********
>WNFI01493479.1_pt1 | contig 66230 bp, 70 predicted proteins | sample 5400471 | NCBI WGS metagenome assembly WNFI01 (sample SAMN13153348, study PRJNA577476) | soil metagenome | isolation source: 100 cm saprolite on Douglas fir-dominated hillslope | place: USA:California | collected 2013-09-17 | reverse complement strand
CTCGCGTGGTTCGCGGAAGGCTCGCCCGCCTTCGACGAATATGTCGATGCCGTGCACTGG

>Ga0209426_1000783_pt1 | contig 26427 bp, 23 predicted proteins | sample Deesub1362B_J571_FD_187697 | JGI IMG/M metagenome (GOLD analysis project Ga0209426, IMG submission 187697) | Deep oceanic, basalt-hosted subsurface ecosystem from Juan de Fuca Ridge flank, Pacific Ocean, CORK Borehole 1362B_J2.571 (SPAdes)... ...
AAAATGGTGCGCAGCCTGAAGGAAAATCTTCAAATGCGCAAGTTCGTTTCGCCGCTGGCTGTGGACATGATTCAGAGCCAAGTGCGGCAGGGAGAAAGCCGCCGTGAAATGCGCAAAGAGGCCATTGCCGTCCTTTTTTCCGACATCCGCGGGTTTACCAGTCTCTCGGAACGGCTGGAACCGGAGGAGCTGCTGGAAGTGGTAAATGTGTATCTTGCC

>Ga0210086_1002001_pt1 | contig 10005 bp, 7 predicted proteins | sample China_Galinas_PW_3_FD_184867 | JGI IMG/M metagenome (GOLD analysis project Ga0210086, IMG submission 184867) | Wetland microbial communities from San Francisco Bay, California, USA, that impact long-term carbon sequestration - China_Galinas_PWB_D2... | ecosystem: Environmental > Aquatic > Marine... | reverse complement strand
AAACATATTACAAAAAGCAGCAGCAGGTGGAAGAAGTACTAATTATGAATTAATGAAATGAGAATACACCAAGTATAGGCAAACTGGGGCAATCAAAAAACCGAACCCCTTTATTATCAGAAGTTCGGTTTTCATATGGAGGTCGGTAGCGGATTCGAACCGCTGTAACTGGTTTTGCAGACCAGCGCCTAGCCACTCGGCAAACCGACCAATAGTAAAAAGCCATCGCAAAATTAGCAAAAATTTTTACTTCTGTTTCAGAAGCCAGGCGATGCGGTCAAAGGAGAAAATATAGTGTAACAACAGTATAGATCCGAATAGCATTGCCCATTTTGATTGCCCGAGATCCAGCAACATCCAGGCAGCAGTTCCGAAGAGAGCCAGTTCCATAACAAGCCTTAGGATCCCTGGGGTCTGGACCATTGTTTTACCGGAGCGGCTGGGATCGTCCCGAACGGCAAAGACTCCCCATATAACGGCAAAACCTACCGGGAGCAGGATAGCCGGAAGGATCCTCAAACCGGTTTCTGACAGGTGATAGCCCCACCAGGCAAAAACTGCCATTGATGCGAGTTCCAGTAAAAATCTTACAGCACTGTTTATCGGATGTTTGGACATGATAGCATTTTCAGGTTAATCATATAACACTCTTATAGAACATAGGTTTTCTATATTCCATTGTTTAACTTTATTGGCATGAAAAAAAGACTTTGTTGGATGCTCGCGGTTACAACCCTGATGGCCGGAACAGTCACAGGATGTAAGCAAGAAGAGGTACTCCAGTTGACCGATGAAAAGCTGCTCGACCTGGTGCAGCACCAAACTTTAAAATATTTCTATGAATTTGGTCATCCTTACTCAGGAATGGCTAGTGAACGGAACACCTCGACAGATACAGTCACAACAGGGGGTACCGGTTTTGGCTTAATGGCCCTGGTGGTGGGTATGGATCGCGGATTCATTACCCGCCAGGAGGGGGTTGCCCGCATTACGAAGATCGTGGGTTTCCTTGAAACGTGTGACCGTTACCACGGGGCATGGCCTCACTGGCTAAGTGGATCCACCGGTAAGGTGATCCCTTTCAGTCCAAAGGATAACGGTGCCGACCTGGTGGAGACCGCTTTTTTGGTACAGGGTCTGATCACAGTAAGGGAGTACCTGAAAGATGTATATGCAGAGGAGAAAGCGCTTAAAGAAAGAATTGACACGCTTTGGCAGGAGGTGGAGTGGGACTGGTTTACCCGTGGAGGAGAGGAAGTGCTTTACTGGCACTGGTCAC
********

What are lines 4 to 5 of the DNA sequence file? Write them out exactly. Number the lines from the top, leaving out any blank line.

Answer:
AAAATGGTGCGCAGCCTGAAGGAAAATCTTCAAATGCGCAAGTTCGTTTCGCCGCTGGCTGTGGACATGATTCAGAGCCAAGTGCGGCAGGGAGAAAGCCGCCGTGAAATGCGCAAAGAGGCCATTGCCGTCCTTTTTTCCGACATCCGCGGGTTTACCAGTCTCTCGGAACGGCTGGAACCGGAGGAGCTGCTGGAAGTGGTAAATGTGTATCTTGCC

>Ga0210086_1002001_pt1 | contig 10005 bp, 7 predicted proteins | sample China_Galinas_PW_3_FD_184867 | JGI IMG/M metagenome (GOLD analysis project Ga0210086, IMG submission 184867) | Wetland microbial communities from San Francisco Bay, California, USA, that impact long-term carbon sequestration - China_Galinas_PWB_D2... | ecosystem: Environmental > Aquatic > Marine... | reverse complement strand